3.6.1 Complaints are normally made at the time an individual becomes aware of an issue. They should be dealt with immediately to reduce the chance that the passage of time, with inevitable staff changes, could hamper its satisfactory investigation and resolution and to implement rapid improvement programmes as necessary.
3.6.2 However, it is not always possible to make a complaint immediately. In clinical complaints, for example, a complication or other issue may not become apparent for sometime after the procedure. Similarly the grief associated with the death of a patient may make it difficult for their representatives or family members to deal with a complaint in the period immediately after the death.
3.6.3 Given the difficulties that the passage of time can make to the resolution of a complaint the timescale for accepting a complaint as set out in the regulations is within six months from the date on which the matter of the complaint comes to the complainants notice, provided that this is no later than 12 months after the date on which the matter of the complaint occurred. The timescale for acceptance of a complaint may be extended if the feedback and complaints officer considers it would be reasonable in the circumstances.
3.6.4 Where a decision is taken not to extend these timescales and the person raising the complaint is dissatisfied with the decision they may appeal to the Scottish Public Services Ombudsman to consider.
3.7 Roles and responsibilities
3.7.1 Although it is recognised that complaints will be managed, in most circumstances, by a multi disciplinary team made up of those who are best placed to investigate complaints it is important that there are technically competent staff that can support and administer the process and assume accountability for its management.
3.7.2 The legislative requirement for the appointment of Feedback and Complaints Manager and a Feedback and Complaints Officer in terms of the Complaints Regulations are outlined in Part 1. Further detail on the responsibilities and remit for the post holders are given in Annex B.
3.8 Managing the complaints process
3.8.1 First point of contact
18.104.22.168 The majority of written complaints will be addressed directly to the Feedback and Complaints Officer or Manager but this may not always be the case.
22.214.171.124 As described in Part 2 complaints can be made to any member of staff therefore everyone needs to be mindful of the importance of the first contact on that complaint. At the outset of any investigation it is important to ensure that the complainant feels listened to and understood as well as being provided with clarity on the process that will be followed in handling their complaint. It is the nature of the complaint (i.e. non-complex/non-contentious), rather than the means by which it is presented, that should determine whether a complaint can be handled immediately and directly by the member of staff or whether it should be referred to the complaints officer.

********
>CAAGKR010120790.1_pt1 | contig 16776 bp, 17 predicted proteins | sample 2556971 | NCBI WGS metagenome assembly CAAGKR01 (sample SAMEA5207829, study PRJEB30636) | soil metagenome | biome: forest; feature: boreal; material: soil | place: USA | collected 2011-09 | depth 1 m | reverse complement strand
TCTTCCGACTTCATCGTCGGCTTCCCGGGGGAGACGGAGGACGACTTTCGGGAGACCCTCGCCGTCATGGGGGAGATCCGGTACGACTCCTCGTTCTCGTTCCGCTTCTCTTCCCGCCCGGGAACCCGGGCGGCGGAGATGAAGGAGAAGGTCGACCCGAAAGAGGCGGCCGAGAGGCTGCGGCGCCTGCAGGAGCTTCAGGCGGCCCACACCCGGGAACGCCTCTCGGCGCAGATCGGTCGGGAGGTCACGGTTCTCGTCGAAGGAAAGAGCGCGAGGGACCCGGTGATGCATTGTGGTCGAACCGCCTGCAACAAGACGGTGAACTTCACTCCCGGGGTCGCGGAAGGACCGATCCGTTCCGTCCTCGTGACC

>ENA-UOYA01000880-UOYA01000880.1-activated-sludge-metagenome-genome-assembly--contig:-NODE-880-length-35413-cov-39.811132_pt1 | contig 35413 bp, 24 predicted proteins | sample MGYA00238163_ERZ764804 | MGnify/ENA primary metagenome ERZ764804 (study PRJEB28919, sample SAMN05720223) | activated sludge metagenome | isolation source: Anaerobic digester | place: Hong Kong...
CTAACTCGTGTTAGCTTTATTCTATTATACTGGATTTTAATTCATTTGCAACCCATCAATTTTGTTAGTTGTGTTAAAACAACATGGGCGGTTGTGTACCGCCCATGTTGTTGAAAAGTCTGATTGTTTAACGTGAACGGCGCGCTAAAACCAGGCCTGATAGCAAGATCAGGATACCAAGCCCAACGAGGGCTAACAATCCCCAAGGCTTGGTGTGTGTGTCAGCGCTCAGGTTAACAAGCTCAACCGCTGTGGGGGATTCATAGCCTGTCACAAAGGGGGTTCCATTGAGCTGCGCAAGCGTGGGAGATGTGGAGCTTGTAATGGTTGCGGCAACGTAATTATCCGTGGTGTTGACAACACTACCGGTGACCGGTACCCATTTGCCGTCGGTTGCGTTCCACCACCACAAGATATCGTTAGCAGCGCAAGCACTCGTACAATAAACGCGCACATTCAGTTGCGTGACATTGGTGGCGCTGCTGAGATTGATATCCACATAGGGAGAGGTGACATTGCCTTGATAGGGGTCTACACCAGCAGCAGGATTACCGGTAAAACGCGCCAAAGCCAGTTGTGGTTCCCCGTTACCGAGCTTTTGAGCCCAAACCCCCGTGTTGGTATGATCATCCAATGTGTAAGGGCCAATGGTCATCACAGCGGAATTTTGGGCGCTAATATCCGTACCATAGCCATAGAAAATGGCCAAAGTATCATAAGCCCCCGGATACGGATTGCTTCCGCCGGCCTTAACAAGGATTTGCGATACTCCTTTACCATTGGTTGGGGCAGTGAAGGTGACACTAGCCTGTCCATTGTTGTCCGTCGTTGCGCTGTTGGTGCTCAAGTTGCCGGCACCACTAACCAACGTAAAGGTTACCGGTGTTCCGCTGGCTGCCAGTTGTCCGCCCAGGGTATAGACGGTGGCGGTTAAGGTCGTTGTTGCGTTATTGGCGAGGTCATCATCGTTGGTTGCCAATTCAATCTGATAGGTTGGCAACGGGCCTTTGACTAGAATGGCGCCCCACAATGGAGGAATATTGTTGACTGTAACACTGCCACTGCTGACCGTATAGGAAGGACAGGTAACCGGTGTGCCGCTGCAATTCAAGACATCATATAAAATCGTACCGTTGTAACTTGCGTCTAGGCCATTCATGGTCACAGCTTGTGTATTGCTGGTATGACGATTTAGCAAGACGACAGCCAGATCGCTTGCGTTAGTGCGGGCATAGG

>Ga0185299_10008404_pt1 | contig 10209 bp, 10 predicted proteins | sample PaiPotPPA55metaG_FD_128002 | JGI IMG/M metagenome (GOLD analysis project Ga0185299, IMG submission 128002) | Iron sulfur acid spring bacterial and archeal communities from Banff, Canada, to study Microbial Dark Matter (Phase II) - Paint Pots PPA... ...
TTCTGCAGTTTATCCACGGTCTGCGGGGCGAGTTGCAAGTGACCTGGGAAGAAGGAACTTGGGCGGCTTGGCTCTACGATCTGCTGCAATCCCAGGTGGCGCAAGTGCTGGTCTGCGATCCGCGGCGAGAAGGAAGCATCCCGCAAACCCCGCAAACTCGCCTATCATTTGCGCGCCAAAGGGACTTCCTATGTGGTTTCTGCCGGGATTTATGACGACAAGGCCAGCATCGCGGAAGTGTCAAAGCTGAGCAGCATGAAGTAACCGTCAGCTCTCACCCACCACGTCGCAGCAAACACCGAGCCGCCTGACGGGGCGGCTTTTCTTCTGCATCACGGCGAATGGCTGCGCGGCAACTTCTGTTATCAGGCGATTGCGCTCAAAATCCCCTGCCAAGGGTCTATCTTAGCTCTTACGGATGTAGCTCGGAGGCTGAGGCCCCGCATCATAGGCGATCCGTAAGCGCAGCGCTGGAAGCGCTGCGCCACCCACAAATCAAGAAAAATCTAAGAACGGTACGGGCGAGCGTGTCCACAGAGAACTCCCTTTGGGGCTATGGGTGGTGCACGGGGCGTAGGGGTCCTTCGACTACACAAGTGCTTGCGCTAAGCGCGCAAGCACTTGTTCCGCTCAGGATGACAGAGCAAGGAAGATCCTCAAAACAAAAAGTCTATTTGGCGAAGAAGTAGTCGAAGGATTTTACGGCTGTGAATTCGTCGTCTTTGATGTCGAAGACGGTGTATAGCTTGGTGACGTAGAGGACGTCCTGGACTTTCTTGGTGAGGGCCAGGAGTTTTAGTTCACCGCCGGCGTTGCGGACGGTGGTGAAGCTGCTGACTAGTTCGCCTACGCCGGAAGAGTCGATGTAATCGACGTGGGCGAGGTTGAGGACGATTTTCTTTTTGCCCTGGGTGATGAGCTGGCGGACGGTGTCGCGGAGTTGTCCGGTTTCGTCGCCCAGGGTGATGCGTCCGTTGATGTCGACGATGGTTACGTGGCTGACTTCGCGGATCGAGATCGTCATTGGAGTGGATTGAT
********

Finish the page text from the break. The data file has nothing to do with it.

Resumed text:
126.96.36.199 Where a complaint is made to a member of staff their first responsibility is to ensure that the patient's immediate health care needs are being met if relevant at the time the complaint is made. The member of staff receiving the complaint should involve the person making the complaint from the outset. They should establish whether they wish the matter dealt with under the NHS Complaints Procedure by explaining the process to them as far as they are able to. In some cases this may mean signposting the person to the feedback and complaints officer or the PASS. The staff member should involve the feedback and complaints officer and confirm to the complainant that they will receive an acknowledgement and further information and guidance at the point an investigation is launched.
188.8.131.52 It is also important to ask the complainant what they want to happen as a result of the complaint to establish whether those expectations can be met. It has been suggested that a common weakness of many local procedures was seeking to investigate and respond to a complaint without first establishing the outcome the person making the complaint would wish. If their expectations are entirely unrealistic, it is important to say so up front to minimise further disappointment.
184.108.40.206 Where a complaint is made on behalf of somebody else, it will be important to determine whether the person on whose behalf the complaint is being made has consented to the complaint being made as this will obviously have an impact on the way in which the complaint may be handled. Further information in relation to consent is found in Part 4.